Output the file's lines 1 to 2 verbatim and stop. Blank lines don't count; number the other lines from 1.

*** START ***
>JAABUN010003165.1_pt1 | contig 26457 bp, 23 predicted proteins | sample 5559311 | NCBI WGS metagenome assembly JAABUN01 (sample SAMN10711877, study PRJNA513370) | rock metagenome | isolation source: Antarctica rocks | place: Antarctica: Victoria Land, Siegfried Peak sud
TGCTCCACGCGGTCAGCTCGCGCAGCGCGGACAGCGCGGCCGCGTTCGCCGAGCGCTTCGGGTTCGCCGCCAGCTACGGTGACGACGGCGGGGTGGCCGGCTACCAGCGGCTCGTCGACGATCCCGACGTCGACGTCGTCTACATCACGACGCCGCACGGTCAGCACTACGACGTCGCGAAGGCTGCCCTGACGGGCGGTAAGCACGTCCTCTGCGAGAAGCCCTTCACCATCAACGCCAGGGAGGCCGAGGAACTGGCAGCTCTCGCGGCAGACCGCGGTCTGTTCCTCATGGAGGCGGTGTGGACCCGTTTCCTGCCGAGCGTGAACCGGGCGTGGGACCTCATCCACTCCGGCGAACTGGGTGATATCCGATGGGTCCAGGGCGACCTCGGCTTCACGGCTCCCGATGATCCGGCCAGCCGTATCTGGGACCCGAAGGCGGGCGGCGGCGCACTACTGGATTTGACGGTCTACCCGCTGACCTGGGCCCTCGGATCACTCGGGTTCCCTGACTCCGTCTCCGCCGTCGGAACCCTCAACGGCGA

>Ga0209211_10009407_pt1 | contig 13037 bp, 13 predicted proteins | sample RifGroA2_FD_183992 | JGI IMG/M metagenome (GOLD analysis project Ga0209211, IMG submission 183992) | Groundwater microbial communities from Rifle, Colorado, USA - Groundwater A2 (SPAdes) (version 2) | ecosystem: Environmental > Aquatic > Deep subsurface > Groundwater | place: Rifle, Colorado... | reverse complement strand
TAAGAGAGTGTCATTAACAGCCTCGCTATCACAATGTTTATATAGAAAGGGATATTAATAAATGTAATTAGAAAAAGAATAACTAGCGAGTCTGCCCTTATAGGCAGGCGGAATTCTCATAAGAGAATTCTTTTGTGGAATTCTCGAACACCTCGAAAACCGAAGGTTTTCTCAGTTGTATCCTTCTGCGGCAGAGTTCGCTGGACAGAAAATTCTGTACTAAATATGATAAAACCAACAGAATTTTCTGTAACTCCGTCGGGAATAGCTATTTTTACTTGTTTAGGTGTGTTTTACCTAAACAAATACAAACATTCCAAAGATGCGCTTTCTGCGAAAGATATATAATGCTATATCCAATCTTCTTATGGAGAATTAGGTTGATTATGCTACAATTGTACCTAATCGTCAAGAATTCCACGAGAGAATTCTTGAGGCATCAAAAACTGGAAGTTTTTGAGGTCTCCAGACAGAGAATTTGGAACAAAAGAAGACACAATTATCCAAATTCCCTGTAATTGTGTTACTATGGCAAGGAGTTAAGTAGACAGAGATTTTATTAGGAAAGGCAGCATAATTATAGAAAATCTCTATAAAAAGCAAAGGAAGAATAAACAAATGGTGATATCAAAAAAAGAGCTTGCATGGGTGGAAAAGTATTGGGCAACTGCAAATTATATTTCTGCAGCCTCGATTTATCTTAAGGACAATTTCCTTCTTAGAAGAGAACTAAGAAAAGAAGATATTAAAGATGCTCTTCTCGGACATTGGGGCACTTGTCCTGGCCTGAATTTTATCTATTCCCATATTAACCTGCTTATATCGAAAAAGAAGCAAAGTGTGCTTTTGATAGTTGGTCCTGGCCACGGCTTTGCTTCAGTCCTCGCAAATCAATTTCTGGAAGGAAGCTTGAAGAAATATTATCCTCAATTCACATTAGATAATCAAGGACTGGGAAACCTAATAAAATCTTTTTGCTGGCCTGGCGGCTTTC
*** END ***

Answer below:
>JAABUN010003165.1_pt1 | contig 26457 bp, 23 predicted proteins | sample 5559311 | NCBI WGS metagenome assembly JAABUN01 (sample SAMN10711877, study PRJNA513370) | rock metagenome | isolation source: Antarctica rocks | place: Antarctica: Victoria Land, Siegfried Peak sud
TGCTCCACGCGGTCAGCTCGCGCAGCGCGGACAGCGCGGCCGCGTTCGCCGAGCGCTTCGGGTTCGCCGCCAGCTACGGTGACGACGGCGGGGTGGCCGGCTACCAGCGGCTCGTCGACGATCCCGACGTCGACGTCGTCTACATCACGACGCCGCACGGTCAGCACTACGACGTCGCGAAGGCTGCCCTGACGGGCGGTAAGCACGTCCTCTGCGAGAAGCCCTTCACCATCAACGCCAGGGAGGCCGAGGAACTGGCAGCTCTCGCGGCAGACCGCGGTCTGTTCCTCATGGAGGCGGTGTGGACCCGTTTCCTGCCGAGCGTGAACCGGGCGTGGGACCTCATCCACTCCGGCGAACTGGGTGATATCCGATGGGTCCAGGGCGACCTCGGCTTCACGGCTCCCGATGATCCGGCCAGCCGTATCTGGGACCCGAAGGCGGGCGGCGGCGCACTACTGGATTTGACGGTCTACCCGCTGACCTGGGCCCTCGGATCACTCGGGTTCCCTGACTCCGTCTCCGCCGTCGGAACCCTCAACGGCGA